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For more than four decades, one of the city’s most popular dining locations was on Adams Street near Central Avenue in Downtown Phoenix. Four restaurants occupied the Balke Building, but the final eatery called The Flame caused the most excitement.
Its signature dish was a flaming chicken brought to your table on a sword and set ablaze. “The meal cost $2.50, but keep in mind minimum wage back then was about 50 cents an hour, so it was the equivalent of more than $50 today,” says Phoenix native William Linsenmeyer.
The accompanying Jungle Bar was a lush tropical paradise complete with an unofficial host: Yum Yum III, a Capuchin monkey. The animal was the talk of Downtown Phoenix even before his memorable escape in 1957.
The story of fine dining at the address dates to 1916, when Milton Stamatis arrived from Stockton, California, and opened the St. Francis Café. The restaurant operated for four years until a fire caused its closure. Later in 1920, Stamatis launched The Grand Café at the same location, which featured a dining room, dance floor, and coffee shop. He enlarged the business in 1924.
In 1941, Stamatis rebranded the restaurant as The Grand. He still featured dancing to orchestras along with a “streamlined” cocktail lounge that was “…a little breathless from the indirect neon lighting to the full-length nude who holds constant pose in her own specially-lighted panel,” according to a 1941 article in The Arizona Republic.
Stamatis eventually sold the Grand to James Oreck, a Duluth, Minnesota restauranteur, in 1949. Oreck remodeled it in the mold of a supper club he had operated under the same name near Duluth Harbor since 1930.
The grand reopening featured dancing nightly to Joe de Salvo and his orchestra brought in from the Duluth operation that closed during the winter. The Flame featured twin dining rooms that could seat 194 and 125 people and a curving two-level bar with a sunken pit, where bartenders stood at eye level with the seated customers. Behind the bar was a waterfall with rocks, ferns, moss, tropical birds, and the monkey, Yum Yum III.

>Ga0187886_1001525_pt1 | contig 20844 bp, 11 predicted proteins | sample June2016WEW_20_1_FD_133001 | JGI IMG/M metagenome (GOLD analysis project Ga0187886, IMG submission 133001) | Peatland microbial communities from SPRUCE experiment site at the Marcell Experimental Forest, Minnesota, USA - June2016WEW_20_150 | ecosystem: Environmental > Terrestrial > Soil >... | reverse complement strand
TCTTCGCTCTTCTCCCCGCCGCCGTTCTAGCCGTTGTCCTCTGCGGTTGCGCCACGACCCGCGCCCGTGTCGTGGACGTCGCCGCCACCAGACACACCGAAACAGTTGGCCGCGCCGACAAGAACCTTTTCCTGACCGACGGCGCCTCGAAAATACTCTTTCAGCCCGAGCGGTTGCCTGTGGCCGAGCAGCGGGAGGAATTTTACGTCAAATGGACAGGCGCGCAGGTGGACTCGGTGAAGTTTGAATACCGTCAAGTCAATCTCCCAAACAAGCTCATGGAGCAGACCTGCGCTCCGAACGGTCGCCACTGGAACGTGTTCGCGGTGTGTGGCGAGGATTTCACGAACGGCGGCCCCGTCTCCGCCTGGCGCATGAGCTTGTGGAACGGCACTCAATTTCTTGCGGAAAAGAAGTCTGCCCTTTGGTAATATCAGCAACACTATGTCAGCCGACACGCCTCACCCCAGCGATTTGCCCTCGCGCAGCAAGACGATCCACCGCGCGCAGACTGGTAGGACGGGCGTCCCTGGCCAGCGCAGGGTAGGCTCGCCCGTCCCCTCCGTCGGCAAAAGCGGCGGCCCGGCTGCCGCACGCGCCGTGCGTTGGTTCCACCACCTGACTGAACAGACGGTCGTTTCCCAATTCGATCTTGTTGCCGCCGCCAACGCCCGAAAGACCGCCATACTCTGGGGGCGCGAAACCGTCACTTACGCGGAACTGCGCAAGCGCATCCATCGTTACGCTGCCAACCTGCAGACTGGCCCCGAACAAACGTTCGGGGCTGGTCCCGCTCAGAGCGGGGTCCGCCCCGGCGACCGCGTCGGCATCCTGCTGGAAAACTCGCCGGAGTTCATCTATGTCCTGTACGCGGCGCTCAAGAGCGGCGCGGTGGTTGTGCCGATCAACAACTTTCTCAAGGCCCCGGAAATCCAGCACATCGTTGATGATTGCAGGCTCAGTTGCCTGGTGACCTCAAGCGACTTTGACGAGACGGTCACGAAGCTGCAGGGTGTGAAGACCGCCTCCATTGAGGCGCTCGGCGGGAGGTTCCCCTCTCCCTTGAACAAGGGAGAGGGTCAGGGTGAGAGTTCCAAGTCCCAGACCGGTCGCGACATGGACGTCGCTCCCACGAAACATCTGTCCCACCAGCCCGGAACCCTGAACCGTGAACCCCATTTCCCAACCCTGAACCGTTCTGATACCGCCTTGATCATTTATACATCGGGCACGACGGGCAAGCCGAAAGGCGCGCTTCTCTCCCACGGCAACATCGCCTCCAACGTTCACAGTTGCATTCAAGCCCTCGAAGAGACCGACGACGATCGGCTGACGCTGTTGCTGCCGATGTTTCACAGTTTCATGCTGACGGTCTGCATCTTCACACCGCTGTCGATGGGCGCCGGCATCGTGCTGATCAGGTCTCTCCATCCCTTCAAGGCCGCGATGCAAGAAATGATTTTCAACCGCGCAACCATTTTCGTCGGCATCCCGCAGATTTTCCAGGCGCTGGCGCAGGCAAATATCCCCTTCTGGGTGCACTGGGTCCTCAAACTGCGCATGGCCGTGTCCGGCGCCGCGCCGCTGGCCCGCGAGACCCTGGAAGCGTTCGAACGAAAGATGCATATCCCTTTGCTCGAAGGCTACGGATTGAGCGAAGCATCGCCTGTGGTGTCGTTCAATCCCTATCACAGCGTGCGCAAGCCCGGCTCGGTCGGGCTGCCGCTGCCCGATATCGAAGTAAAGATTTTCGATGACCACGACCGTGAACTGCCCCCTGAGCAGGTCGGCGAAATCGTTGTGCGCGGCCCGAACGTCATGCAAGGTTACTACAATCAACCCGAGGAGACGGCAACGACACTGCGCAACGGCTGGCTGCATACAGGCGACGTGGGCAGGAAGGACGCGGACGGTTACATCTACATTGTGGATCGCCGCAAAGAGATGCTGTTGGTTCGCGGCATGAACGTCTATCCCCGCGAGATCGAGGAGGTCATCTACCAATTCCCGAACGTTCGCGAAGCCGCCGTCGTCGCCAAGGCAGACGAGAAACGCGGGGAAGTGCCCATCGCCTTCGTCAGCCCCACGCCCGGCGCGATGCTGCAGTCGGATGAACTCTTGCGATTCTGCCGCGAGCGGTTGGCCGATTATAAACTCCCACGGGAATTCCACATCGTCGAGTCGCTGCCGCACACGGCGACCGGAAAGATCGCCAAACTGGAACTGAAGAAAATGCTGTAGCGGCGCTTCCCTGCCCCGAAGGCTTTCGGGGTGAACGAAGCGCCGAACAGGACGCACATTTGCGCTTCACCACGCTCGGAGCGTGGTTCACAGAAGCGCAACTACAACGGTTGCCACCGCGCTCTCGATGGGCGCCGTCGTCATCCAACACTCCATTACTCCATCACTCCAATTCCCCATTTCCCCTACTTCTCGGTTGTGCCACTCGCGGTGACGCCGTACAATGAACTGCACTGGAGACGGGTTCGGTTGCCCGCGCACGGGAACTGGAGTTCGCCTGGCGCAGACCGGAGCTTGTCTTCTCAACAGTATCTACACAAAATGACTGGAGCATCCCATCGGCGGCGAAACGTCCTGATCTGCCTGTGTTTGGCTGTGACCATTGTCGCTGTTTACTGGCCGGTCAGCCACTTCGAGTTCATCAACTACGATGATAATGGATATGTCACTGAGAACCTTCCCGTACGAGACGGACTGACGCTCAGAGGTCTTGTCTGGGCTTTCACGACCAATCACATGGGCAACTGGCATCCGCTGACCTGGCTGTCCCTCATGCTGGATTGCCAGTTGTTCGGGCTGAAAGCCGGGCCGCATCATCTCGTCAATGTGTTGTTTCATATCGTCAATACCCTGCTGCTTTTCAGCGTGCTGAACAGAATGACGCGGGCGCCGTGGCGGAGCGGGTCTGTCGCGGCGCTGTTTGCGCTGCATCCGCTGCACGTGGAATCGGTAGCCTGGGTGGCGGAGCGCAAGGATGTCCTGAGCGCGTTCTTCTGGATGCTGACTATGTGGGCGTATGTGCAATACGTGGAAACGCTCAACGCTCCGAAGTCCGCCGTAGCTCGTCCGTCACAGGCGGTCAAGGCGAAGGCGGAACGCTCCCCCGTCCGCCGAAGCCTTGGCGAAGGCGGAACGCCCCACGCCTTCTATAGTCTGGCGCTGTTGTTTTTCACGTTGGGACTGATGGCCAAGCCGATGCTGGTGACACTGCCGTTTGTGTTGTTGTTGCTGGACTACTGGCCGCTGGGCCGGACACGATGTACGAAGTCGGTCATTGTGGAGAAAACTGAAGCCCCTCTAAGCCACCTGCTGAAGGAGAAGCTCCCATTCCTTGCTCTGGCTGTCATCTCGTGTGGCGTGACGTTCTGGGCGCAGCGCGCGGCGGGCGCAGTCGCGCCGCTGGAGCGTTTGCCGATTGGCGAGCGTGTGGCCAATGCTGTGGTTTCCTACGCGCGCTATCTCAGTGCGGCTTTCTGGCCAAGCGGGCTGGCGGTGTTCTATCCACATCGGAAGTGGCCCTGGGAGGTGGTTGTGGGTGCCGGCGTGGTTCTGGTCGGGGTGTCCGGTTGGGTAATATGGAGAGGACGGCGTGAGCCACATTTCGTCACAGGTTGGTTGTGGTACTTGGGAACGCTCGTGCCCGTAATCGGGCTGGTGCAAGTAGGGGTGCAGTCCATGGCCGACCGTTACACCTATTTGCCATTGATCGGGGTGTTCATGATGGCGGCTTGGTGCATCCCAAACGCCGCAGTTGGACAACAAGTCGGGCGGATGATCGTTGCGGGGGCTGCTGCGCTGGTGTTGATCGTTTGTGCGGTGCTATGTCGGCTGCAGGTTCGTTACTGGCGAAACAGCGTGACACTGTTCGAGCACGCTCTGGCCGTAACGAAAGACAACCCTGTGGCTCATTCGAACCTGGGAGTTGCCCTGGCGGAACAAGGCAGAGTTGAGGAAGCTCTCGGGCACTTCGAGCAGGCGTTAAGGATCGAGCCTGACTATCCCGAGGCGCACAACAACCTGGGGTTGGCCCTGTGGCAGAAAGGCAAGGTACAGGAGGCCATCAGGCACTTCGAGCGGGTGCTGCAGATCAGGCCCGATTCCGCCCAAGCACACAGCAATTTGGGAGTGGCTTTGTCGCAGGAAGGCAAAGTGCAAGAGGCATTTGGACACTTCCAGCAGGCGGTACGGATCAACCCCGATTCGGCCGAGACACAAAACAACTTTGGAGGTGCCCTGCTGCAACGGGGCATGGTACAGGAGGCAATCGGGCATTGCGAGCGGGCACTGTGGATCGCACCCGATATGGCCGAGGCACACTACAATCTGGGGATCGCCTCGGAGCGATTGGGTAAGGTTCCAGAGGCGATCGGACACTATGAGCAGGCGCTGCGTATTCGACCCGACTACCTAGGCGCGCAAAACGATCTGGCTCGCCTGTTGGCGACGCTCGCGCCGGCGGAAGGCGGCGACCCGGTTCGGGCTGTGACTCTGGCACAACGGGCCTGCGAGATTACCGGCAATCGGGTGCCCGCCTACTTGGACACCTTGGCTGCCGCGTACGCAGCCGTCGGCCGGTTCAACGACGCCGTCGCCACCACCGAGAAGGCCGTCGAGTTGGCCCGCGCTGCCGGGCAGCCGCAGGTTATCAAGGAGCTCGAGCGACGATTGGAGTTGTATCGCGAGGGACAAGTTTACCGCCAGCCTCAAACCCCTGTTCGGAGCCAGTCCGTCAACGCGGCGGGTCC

In 1957, a fire on the block damaged several businesses, including The Flame. Yum Yum III escaped during the fire-fighting and fled to the building’s rafters. For several days, rescuers unsuccessfully tried to coax him down through a hole in the ceiling. Finally, one rescuer tossed the monkey some fruit, which “He caught like a ballplayer.”
The Flame reopened but was sold several times over the next few years. In 1963, a suspicious late-night fire closed the restaurant again. Earlier that day, Internal Revenue agents had seized its liquor and cash registers for nonpayment of $20,000 in taxes, according to a Republic article. The owner of The Flame soon declared bankruptcy, and the restaurant never reopened.
Almost 60 years later, the memory of the restaurant is still vivid to persons of a certain age. “It was an elegant, dimly lighted, comfortable lunch spot that featured cloth napkins and uniformed male wait staff,” recalls Bernard Dougherty, a retired Maricopa Superior Court Judge. “As high school freshmen, William Linsenmeyer and I would save our quarters and occasionally splurge there. It was quite pricey for us but a great experience.”